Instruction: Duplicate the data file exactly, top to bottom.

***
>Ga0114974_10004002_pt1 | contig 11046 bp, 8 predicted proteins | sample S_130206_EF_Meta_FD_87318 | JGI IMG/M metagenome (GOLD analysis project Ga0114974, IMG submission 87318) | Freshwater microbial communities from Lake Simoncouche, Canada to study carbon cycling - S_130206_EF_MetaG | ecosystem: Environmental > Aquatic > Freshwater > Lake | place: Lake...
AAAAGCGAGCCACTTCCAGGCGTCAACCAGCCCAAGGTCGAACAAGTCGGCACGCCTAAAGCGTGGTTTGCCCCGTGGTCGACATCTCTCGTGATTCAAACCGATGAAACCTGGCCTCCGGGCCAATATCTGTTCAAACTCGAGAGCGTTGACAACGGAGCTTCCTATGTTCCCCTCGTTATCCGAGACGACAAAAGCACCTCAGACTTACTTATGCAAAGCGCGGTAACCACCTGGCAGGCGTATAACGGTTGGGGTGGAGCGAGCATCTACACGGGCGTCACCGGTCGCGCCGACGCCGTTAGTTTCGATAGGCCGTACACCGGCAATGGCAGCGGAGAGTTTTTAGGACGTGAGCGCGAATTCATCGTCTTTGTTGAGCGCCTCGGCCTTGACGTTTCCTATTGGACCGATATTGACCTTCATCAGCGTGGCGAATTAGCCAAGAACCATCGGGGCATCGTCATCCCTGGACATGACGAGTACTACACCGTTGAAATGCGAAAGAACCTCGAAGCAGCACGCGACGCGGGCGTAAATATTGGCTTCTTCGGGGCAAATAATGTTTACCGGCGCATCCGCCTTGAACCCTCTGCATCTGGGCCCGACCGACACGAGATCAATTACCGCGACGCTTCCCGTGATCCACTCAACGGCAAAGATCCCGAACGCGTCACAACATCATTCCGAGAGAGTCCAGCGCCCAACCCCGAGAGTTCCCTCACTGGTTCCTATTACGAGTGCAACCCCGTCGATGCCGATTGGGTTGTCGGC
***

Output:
>Ga0114974_10004002_pt1 | contig 11046 bp, 8 predicted proteins | sample S_130206_EF_Meta_FD_87318 | JGI IMG/M metagenome (GOLD analysis project Ga0114974, IMG submission 87318) | Freshwater microbial communities from Lake Simoncouche, Canada to study carbon cycling - S_130206_EF_MetaG | ecosystem: Environmental > Aquatic > Freshwater > Lake | place: Lake...
AAAAGCGAGCCACTTCCAGGCGTCAACCAGCCCAAGGTCGAACAAGTCGGCACGCCTAAAGCGTGGTTTGCCCCGTGGTCGACATCTCTCGTGATTCAAACCGATGAAACCTGGCCTCCGGGCCAATATCTGTTCAAACTCGAGAGCGTTGACAACGGAGCTTCCTATGTTCCCCTCGTTATCCGAGACGACAAAAGCACCTCAGACTTACTTATGCAAAGCGCGGTAACCACCTGGCAGGCGTATAACGGTTGGGGTGGAGCGAGCATCTACACGGGCGTCACCGGTCGCGCCGACGCCGTTAGTTTCGATAGGCCGTACACCGGCAATGGCAGCGGAGAGTTTTTAGGACGTGAGCGCGAATTCATCGTCTTTGTTGAGCGCCTCGGCCTTGACGTTTCCTATTGGACCGATATTGACCTTCATCAGCGTGGCGAATTAGCCAAGAACCATCGGGGCATCGTCATCCCTGGACATGACGAGTACTACACCGTTGAAATGCGAAAGAACCTCGAAGCAGCACGCGACGCGGGCGTAAATATTGGCTTCTTCGGGGCAAATAATGTTTACCGGCGCATCCGCCTTGAACCCTCTGCATCTGGGCCCGACCGACACGAGATCAATTACCGCGACGCTTCCCGTGATCCACTCAACGGCAAAGATCCCGAACGCGTCACAACATCATTCCGAGAGAGTCCAGCGCCCAACCCCGAGAGTTCCCTCACTGGTTCCTATTACGAGTGCAACCCCGTCGATGCCGATTGGGTTGTCGGC